Most people with epilepsy live full and active lives with medicine and other lifestyle changes. But it can be challenging at times to manage large and small life events when you have epilepsy. Depending on your age and the severity and type of epilepsy, you may need support with the following:
- Behavioral and emotional issues. It is important to get enough sleep and manage stress when you have epilepsy. Stress and lack of sleep can trigger seizures. If you have trouble sleeping, talk with your healthcare provider about how to make sure you get enough sleep. Learn coping techniques that will help you manage stress and anxiety.
- Employment. With proper treatment, people with epilepsy can do just about
any job safely and well. But certain jobs with a high risk to public safety may not
be an option. Epilepsy is covered under the Americans with Disabilities Act. This law
prohibits discrimination against people with epilepsy and other disabilities.
- Coping with
discrimination and stigma. Children and adults with epilepsy may face
discrimination. They struggle to overcome the stigma linked to this condition. Teach
your family, friends, co-workers, and classmates about your condition. Let them know
what to expect and how to help during a seizure.
- Education. Children with epilepsy may be entitled to special services under
the Individuals with Disabilities Education Act (IDEA). Work closely with your
child’s teacher and school nurse to help manage epilepsy at school. It’s important
for parents of children with epilepsy to balance safety and fun. Let your child to
have some age-appropriate independence and participate in sports and other activities
at school, when possible.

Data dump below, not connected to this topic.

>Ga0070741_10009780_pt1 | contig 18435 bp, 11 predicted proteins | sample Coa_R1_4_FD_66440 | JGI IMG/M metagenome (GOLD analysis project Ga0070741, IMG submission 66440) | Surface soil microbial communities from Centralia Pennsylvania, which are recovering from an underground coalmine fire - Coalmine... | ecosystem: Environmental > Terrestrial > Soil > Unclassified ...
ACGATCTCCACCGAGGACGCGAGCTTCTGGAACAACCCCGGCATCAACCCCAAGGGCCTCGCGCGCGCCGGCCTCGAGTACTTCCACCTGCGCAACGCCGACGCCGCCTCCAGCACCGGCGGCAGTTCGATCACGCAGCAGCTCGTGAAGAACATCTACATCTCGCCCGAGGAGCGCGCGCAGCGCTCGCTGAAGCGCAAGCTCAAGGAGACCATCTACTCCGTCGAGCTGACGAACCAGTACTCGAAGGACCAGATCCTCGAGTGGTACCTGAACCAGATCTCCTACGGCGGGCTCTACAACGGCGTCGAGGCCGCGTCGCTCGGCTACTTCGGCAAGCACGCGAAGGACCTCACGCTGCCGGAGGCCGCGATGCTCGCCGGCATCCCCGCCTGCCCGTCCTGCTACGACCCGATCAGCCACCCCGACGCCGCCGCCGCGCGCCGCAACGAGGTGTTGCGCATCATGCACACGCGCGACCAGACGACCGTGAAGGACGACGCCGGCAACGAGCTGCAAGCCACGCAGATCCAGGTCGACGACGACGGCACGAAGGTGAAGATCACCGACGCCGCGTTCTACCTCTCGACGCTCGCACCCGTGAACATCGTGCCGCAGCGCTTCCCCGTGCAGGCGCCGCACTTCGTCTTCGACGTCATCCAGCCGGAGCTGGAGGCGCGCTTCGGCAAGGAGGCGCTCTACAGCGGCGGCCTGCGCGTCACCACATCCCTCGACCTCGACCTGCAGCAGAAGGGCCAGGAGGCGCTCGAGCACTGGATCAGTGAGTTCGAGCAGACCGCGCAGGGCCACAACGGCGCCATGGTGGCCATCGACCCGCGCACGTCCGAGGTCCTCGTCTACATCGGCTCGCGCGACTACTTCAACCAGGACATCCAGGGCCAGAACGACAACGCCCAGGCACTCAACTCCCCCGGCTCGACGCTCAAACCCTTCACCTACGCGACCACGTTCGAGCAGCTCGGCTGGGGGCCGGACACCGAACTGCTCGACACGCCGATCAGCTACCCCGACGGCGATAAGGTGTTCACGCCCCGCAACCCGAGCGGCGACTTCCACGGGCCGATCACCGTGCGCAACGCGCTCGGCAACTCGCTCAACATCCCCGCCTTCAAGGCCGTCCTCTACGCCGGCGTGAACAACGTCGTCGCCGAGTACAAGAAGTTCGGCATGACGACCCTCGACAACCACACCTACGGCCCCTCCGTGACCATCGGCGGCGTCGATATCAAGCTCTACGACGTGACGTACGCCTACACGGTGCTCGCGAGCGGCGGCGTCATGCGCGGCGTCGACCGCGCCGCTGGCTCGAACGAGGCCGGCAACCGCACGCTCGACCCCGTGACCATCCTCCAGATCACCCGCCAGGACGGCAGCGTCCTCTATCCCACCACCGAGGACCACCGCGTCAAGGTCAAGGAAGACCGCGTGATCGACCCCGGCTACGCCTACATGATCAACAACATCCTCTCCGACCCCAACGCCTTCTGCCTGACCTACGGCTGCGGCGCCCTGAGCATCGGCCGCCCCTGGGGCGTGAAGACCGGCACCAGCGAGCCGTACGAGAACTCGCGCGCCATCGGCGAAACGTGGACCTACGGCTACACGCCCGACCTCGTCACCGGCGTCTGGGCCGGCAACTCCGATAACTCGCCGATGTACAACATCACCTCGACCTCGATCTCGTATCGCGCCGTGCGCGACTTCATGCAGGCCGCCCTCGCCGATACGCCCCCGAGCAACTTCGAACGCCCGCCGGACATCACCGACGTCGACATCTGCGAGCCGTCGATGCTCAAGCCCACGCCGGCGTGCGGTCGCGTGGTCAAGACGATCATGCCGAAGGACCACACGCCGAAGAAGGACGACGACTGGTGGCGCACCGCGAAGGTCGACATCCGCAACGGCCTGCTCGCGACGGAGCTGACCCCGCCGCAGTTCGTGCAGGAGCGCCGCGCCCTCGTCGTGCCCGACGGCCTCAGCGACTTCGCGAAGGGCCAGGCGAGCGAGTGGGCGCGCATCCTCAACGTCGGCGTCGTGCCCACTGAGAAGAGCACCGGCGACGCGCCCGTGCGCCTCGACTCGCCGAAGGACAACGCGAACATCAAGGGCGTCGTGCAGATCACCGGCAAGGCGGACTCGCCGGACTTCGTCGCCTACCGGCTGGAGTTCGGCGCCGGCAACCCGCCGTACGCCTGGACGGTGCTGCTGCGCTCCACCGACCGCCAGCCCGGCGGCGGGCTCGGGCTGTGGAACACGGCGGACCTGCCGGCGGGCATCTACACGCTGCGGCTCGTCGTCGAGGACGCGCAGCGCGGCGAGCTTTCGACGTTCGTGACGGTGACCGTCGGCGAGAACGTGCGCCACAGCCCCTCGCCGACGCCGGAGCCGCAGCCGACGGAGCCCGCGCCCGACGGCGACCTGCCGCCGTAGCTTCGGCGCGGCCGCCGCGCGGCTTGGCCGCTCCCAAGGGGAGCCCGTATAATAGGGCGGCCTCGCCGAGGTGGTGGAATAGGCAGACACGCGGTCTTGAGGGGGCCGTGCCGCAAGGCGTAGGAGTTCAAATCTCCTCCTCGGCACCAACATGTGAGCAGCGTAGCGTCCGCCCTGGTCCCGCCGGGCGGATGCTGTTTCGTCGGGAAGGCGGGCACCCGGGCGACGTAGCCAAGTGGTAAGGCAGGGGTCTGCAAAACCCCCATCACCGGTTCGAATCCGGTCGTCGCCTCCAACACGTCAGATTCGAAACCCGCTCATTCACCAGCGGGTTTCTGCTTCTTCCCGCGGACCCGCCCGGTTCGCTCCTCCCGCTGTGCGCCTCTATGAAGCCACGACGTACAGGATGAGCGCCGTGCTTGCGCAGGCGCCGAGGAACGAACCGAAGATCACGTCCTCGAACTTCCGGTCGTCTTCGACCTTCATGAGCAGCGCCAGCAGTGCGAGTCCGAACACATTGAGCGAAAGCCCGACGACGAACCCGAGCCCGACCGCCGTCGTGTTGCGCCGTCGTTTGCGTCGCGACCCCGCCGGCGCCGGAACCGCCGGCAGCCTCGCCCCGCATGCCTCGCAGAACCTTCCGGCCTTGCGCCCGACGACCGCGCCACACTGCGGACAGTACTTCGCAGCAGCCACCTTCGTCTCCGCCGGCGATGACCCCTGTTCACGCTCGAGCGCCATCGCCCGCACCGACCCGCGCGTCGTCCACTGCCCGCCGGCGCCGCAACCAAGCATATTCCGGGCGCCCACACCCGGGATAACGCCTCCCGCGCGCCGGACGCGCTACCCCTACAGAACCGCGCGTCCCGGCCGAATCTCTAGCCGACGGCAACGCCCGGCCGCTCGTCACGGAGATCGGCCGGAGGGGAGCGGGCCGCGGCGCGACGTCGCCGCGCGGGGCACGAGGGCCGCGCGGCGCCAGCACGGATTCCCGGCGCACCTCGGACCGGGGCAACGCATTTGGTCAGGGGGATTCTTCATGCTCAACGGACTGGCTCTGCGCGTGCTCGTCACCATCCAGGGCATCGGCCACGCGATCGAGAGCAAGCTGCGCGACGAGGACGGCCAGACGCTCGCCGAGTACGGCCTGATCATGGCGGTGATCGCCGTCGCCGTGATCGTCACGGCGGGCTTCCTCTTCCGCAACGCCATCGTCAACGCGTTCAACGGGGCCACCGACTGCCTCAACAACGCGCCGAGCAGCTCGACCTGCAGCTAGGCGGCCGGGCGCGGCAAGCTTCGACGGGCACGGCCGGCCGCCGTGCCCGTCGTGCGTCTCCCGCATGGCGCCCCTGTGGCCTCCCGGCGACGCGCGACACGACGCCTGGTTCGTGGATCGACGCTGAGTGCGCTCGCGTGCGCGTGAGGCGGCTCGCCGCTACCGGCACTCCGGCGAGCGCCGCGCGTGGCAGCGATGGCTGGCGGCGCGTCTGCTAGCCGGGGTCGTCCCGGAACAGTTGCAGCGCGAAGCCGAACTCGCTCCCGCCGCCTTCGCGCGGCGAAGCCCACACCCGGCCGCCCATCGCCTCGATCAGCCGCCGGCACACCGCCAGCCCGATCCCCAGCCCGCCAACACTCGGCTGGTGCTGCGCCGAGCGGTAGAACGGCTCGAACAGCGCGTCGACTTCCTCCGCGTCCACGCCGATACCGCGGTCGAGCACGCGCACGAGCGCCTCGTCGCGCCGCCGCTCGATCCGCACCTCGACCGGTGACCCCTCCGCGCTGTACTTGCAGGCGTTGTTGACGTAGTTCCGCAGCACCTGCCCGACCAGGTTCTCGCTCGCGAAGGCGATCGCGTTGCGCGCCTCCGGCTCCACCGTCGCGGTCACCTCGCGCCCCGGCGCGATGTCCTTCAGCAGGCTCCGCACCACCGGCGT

- Driving. Each state has different driving laws for people with epilepsy. Licensing may depend on how severe seizures are and how well they are controlled. Consider public transportation where it is available. If you continue to have absence seizures, it may not be safe for you to drive.
- Support and
online resources. You may feel alone in dealing with day-to-day life with
epilepsy, but know that many people have epilepsy. You can find local support groups
through your healthcare provider or local hospital. Many online resources give tools
and tips for managing this condition. Online social media support groups bring
together people from all over the world who are managing their epilepsy. These groups
provide support and encouragement.
If you have trouble managing your absence seizures, you may want to work more closely with your healthcare provider to find a better way to treat them.
Key points about absence seizures
seizures are seizures that generally last just a few seconds. You may have a blank or
seizures usually occur in children between ages 4 and 14, but it’s possible to have
an absence seizure at any age.
seizures are easy to miss, but tests and an assessment of symptoms can diagnose
- Healthcare providers can usually help find the right mix of medicines and lifestyle
changes to manage absence seizures.
treatment, school, work, and relationships can be affected.
Tips to help you get the most from a visit to your healthcare provider:
- Know the reason for your visit and what you want to happen.
- Before your visit, write down questions you want answered.
- Bring someone with you to help you ask questions and remember what your healthcare provider tells you.
- At the visit, write down the name of a new diagnosis, and any new medicines, treatments, or tests. Also write down any new instructions your healthcare provider gives you.
- Know why a new medicine or treatment is prescribed, and how it will help you. Also know what the side effects are.
- Ask if your condition can be treated in other ways.
- Know why a test or procedure is recommended and what the results could mean.
- Know what to expect if you do not take the medicine or have the test or procedure.
- If you have a follow-up appointment, write down the date, time, and purpose for that visit.
- Know how you can contact your healthcare provider if you have questions.
Online Medical Reviewer:
Anne Fetterman RN BSN
Online Medical Reviewer:
Joseph Campellone MD
Online Medical Reviewer:
Raymond Kent Turley BSN MSN RN
Date Last Reviewed: